The report shows employers would receive payment if their intern had found stable employment within a year of completing their placement.
The independent think tank claims the state stands to make significant savings by getting young people who would otherwise be NEET (not in employment, education or training) off welfare and into the workplace. Giving employers between £1,000 and £5,000 for every successful intern would help mitigate the £120,000 each young person who is NEET costs the sate every year.
Demos has called on employers to think of this group as a ‘non-graduate talent pool’.
In a report published by the Foyer Federation, Demos recommends the jobseekers’ allowance system should be reviewed to ensure it does not disincentivise young people – particularly those from disadvantaged backgrounds – from undertaking work experience and internships.
It calls for the introduction of a ‘pay-back’ scheme for employers who provide high quality work experience for disadvantaged and at-risk young people and the introduction of a nation-wide internship network allowing companies to share experiences of working with disadvantaged young people
Internships were found to significantly increase an individual’s chances of employment by the Cabinet Office’s Panel on Fair Access to the Professions. The research by Demos found that young people with low qualifications were excluded from this crucial experience with many internships being aimed at university graduates.
In the new report, Access All Areas, Demos urges action to be taken to get disadvantaged young people into internships normally dominated by the middle classes. A 2008 study found there was significant correlation between socio-economic background and the social status of work places indicating that work placements can compound the class divide.
Under the Demos scheme, financial rewards would be available only to employers offering quality placements that gave young people an opportunity to build their workplace skills. A survey of 2,000 14-19 year-olds from earlier this year revealed that over half of respondents felt there were not enough good work placements available.
Julia Margo, director of Demos, said: "Internships are about who you know and what you know – you need contacts and qualifications. But they should be seen primarily as a way to learn.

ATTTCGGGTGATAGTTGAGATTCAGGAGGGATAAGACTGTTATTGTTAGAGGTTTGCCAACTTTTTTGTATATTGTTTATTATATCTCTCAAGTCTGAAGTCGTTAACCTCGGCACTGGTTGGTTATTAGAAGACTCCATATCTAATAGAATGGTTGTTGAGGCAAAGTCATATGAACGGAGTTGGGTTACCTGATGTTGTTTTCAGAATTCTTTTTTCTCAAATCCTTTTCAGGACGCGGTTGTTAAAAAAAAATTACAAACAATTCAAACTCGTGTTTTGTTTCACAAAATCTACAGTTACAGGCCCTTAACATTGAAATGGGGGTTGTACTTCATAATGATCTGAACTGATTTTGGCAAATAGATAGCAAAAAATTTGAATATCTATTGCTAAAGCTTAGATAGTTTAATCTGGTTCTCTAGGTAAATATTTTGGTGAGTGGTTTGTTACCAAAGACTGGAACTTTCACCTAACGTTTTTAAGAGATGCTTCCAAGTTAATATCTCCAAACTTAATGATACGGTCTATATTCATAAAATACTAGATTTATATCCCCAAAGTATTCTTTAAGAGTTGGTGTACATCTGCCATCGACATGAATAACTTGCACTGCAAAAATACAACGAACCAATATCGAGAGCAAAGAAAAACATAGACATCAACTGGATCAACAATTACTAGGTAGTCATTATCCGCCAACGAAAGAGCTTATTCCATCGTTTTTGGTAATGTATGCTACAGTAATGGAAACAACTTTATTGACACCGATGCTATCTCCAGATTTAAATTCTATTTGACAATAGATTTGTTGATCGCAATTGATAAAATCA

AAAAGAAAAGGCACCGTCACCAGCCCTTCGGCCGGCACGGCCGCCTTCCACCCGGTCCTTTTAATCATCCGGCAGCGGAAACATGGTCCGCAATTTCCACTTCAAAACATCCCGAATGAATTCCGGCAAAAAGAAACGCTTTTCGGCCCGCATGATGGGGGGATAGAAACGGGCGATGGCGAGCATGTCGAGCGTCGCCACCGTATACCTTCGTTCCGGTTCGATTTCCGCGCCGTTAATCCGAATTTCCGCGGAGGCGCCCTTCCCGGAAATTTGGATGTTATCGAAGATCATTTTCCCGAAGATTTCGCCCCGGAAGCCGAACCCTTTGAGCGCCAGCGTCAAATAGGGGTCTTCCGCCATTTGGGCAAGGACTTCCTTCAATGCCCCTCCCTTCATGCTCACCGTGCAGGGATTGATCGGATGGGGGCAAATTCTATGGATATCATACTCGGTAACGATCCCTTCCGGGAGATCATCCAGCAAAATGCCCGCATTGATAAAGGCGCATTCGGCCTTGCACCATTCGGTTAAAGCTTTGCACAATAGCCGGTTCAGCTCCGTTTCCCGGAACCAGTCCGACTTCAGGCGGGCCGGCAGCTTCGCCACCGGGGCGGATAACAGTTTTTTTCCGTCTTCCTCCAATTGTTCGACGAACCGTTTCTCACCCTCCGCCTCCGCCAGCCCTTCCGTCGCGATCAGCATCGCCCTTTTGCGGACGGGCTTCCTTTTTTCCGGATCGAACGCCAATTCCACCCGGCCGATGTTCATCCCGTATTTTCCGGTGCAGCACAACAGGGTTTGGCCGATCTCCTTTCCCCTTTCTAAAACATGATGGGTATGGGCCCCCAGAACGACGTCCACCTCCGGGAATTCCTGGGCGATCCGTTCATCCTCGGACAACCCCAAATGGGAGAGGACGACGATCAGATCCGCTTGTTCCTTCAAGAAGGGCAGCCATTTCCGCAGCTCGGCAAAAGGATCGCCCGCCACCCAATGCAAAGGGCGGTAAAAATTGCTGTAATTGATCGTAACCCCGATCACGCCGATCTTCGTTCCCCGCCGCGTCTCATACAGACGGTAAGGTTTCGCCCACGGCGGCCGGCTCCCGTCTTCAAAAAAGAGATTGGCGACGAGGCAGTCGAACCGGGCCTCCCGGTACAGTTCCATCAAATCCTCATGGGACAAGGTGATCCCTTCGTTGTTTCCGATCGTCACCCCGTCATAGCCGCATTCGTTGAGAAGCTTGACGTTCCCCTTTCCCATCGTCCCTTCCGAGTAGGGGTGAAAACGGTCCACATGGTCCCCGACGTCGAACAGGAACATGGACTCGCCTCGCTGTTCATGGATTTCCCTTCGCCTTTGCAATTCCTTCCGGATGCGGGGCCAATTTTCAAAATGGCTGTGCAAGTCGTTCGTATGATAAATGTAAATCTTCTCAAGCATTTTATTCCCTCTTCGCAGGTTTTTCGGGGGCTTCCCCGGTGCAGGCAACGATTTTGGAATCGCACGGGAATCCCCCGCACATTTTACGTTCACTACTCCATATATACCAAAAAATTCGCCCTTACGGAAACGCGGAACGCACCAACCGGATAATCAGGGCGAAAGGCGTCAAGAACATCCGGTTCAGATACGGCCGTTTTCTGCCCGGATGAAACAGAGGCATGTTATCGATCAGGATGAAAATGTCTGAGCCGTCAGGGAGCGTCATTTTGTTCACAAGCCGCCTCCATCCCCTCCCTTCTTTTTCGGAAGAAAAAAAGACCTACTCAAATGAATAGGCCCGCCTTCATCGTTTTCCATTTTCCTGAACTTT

"Getting at-risk young people into internships will go a long way to giving them the opportunities and aspirations open to middle class graduates – we should think of them as a ‘non-graduate talent pool’.
"More important than paying people to intern is making sure they learn the skills they need. A quality internship that pays only expenses is far more valuable than one that pays people a low wage to do menial jobs."
And Jane Slowey, chief executive of Foyer Federation, added: "We believe all young people should have the opportunity afforded through internships to identify, develop and promote their talents. That includes the 10,000 young people using Foyers each year, whose aspirations to shape their lives in meaningful ways are not always met by the opportunities available to them. For these young people, positive engagement through the workplace and community provide vital experiences to help them recognise their ability and navigate future transitions.
"Targeted investment in talent-building approaches can reap significant returns and benefits by helping young people and their services and communities to unlock unused potential.
"We hope more employers and funders will work with the Foyer Federation to invest in and benefit from the talents of young people from a broader range of backgrounds."